Province announces $2.6M in funding for youth anti-gang programs
Money comes at crucial time for Abbotsford group, which lost federal funding last fall
Six programs working to keep youth out of gang life across B.C. are set to receive more than $2.6 million in new funding from the province.
The money comes at a crucial time for at least one of the programs, which was in danger of shutting down in Abbotsford as its previous federal grant money ran out in September.
B.C.'s Ministry of Public Safety announced the funding on Tuesday, saying the following programs would receive the following amounts over three years:
- The Abbotsford Community Services Society's Abbotsford In It Together: Supporting Youth Involved in Gang Activity program: $977,966.
- The Abbotsford Community Services Society's Enhancing Gang Prevention and Intervention Programming with South Asian Youth: $225,000.
- The Cariboo-Chilcotin Child Development Centre Association's Future Forward program: $207,795.
- The Cariboo Family Enrichment Centre Society's Youth and Family Navigator program: $173,361.
- Pacific Centre Family Services Association's Crime Reduction and Exploitation Diversion program: $450,000.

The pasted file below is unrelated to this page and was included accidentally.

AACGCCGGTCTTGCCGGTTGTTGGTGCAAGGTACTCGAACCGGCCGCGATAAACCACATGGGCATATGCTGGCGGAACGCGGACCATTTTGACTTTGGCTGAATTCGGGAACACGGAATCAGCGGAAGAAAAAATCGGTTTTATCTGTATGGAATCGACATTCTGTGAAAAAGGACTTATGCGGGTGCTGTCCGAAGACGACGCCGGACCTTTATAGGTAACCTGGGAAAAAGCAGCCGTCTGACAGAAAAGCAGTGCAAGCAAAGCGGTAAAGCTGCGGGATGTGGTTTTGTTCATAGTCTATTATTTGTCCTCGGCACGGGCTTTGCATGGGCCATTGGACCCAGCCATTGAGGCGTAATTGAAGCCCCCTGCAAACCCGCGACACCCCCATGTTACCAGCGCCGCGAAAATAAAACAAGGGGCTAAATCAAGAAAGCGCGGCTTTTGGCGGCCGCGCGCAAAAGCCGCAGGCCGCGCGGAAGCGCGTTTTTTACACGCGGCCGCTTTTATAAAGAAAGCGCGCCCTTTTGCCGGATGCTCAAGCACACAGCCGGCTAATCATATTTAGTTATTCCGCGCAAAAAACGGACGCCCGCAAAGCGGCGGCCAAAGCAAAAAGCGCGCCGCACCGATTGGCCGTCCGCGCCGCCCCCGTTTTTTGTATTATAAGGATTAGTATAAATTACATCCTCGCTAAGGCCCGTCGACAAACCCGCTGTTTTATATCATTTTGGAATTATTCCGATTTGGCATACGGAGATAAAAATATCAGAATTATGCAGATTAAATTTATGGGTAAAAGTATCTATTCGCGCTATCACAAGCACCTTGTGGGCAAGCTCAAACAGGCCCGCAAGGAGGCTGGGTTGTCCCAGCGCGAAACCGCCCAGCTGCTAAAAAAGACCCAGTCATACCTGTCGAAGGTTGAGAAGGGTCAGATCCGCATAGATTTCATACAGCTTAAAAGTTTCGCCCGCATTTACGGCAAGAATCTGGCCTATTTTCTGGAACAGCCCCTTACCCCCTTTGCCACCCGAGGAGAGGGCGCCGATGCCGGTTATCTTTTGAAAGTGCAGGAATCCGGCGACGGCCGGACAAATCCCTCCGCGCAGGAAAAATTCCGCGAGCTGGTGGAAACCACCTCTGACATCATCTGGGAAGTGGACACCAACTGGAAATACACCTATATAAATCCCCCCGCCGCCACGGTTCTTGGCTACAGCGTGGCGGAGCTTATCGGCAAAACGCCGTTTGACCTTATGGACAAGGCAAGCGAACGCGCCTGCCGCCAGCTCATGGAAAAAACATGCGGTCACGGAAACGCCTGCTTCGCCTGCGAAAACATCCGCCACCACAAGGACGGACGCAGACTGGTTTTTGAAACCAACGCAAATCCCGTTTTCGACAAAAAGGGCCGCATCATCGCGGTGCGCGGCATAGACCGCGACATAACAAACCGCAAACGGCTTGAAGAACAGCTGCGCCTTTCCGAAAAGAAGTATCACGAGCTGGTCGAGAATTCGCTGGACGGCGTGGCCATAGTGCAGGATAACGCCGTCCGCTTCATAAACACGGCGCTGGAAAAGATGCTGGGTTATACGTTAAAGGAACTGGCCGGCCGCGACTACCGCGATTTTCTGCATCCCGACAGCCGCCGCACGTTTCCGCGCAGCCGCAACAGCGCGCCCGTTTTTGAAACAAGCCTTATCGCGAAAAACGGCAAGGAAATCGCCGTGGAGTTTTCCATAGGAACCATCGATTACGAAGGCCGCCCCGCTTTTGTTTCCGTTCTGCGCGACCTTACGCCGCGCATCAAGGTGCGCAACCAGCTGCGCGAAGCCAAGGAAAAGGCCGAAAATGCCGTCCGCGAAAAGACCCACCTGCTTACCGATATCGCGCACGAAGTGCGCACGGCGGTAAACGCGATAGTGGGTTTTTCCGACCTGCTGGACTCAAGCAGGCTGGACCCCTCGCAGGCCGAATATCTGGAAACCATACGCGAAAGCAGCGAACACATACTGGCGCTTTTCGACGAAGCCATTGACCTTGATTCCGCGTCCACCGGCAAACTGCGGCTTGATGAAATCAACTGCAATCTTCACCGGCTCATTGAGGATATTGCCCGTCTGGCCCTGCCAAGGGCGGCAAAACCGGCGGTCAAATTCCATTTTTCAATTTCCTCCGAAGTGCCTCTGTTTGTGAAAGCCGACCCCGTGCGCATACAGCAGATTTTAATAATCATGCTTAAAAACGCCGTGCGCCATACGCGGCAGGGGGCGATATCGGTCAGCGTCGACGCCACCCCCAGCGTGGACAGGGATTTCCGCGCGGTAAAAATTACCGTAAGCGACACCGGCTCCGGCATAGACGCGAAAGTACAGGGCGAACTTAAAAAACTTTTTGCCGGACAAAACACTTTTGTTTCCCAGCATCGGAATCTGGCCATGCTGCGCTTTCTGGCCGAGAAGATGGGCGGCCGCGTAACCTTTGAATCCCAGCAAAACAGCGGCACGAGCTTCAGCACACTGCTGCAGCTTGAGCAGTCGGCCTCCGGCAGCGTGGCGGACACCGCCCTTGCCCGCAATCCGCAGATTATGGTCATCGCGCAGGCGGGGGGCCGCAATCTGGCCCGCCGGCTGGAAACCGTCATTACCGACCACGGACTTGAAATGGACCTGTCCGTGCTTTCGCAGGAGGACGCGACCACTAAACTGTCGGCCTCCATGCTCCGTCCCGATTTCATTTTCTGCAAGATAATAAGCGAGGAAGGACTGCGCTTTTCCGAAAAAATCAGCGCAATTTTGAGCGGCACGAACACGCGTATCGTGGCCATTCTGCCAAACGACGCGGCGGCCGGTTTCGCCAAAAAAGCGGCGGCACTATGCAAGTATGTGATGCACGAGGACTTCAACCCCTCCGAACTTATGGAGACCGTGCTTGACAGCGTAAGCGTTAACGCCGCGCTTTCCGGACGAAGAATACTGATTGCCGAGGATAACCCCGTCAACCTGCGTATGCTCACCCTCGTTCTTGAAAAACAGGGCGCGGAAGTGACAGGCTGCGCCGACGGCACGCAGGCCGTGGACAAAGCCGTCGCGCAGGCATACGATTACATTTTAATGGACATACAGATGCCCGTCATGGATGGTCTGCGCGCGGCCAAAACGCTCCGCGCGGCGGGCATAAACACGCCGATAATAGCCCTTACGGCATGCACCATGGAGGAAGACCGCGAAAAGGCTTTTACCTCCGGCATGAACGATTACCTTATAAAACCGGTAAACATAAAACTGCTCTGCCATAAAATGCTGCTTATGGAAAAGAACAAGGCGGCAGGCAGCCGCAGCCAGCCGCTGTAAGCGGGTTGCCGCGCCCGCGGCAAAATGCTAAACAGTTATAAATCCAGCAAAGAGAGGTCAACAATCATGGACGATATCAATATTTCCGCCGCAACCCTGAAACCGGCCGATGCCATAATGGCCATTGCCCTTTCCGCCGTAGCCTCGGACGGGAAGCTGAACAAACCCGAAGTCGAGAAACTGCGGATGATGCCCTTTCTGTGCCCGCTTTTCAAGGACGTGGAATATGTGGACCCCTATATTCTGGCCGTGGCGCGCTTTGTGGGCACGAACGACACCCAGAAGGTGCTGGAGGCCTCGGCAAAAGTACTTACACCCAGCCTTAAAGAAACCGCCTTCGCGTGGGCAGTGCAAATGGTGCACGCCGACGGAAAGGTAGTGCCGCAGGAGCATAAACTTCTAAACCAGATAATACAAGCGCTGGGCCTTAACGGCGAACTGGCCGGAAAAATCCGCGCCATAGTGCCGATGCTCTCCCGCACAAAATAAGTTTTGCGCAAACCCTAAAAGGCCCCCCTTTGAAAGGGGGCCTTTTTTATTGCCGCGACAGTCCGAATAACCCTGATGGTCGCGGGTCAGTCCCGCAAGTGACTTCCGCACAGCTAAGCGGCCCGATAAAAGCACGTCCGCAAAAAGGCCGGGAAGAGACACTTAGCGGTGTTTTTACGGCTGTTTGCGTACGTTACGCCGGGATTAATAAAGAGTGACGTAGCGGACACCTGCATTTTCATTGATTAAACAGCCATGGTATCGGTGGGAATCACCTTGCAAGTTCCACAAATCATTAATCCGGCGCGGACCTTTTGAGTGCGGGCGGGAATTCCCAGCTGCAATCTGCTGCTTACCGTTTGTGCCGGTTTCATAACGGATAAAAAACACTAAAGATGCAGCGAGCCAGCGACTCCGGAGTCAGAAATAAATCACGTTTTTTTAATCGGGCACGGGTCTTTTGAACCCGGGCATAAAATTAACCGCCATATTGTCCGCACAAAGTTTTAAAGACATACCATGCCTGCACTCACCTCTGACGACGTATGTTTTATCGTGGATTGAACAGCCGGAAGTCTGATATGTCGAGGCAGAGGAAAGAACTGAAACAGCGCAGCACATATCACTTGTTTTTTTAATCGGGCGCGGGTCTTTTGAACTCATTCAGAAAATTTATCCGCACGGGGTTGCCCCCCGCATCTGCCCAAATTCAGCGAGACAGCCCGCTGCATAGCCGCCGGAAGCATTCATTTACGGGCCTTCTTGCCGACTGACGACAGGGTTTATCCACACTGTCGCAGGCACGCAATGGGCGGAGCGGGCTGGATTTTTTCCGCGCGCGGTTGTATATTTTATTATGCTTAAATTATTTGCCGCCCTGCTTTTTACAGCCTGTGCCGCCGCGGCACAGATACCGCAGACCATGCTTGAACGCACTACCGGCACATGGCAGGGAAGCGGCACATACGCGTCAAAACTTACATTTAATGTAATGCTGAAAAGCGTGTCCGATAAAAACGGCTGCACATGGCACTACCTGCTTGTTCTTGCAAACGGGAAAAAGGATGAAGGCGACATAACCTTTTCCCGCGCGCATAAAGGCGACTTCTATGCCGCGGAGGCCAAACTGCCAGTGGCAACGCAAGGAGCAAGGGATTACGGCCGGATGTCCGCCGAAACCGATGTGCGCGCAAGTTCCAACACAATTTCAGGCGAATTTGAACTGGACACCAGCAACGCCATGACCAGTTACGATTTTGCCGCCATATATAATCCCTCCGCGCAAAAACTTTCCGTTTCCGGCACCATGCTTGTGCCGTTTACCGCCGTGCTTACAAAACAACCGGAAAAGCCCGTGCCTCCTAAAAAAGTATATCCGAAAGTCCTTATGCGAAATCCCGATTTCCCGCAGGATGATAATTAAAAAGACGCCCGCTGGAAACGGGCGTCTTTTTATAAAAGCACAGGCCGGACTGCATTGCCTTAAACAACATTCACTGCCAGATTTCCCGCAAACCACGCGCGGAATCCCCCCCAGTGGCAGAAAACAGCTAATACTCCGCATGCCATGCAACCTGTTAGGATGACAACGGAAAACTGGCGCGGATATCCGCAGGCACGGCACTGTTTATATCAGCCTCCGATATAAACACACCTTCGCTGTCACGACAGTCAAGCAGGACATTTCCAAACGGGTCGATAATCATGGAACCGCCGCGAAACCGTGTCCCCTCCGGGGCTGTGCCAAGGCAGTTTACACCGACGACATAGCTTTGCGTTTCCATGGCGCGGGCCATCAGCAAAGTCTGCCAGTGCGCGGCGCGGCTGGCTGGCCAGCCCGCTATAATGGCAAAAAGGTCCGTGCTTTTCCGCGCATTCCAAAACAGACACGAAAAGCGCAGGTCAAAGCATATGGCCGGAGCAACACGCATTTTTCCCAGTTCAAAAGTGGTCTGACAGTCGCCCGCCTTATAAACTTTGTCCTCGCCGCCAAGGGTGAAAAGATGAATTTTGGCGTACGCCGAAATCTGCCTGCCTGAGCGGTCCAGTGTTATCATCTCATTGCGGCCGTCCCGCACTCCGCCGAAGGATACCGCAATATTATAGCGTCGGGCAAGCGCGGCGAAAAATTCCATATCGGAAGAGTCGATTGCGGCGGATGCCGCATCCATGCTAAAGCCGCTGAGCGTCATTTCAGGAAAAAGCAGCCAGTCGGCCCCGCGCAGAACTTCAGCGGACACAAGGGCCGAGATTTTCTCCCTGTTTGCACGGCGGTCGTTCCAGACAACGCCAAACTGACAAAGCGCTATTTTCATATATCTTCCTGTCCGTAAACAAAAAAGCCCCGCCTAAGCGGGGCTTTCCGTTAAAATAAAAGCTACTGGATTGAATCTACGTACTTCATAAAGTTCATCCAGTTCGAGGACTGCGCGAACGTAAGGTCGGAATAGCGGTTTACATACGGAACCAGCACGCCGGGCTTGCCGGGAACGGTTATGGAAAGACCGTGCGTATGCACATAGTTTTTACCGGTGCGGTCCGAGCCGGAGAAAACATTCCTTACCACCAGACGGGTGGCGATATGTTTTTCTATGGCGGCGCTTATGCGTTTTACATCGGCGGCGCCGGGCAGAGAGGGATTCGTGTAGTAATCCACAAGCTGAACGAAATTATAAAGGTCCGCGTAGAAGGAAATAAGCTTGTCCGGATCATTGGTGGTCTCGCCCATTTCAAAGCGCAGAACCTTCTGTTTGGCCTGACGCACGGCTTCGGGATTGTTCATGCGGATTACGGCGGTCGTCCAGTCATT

- The B.C. School Superintendents Association's Support for High Risk, Vulnerable Youth in B.C. Communities program: $580,000.
Alison Gutrath, community co-ordinator for the In It Together program in Abbotsford, said the funding was desperately needed as operations have been scraping by on bridge funding and donations since funding from Ottawa ran out on Sept. 30, 2018.
"We are grateful to receive this funding to address such a critical need in our community. This will allow us to work with youth that are at highest risk at becoming gang involved and also those that are already current involved in gangs," Gutrath said over the phone on Monday.
In It Together staff say the program has helped over 1,500 people — at-risk youth and their parents — over the past five years through anti-gang diversion programs, mentoring, education and parenting resources.
During that time, the program has received about $1.2 million in funding from the federal goverment as part of a five-year project, which is the money that dried up at the end of September.
Gutrath said the program had to reduce services after that to remain open. She said the new support from B.C. will help, but at the equivalent of about $300,000 per year, it but doesn't fully replace the million-dollar gap left by the end of the deal with Ottawa.
"This is a vast reduction," Gutrath said. "So we won't be able to provide all the services that we had before, and yet, something is better than nothing."
Gutrath said there are currently about 85 youth in the program and about 25 on a wait-list.
All six of the prevention and intervention programs, including In It Together, work with youth across B.C. from age nine to 30.
With files from Tanya Fletcher and Jesse Johnston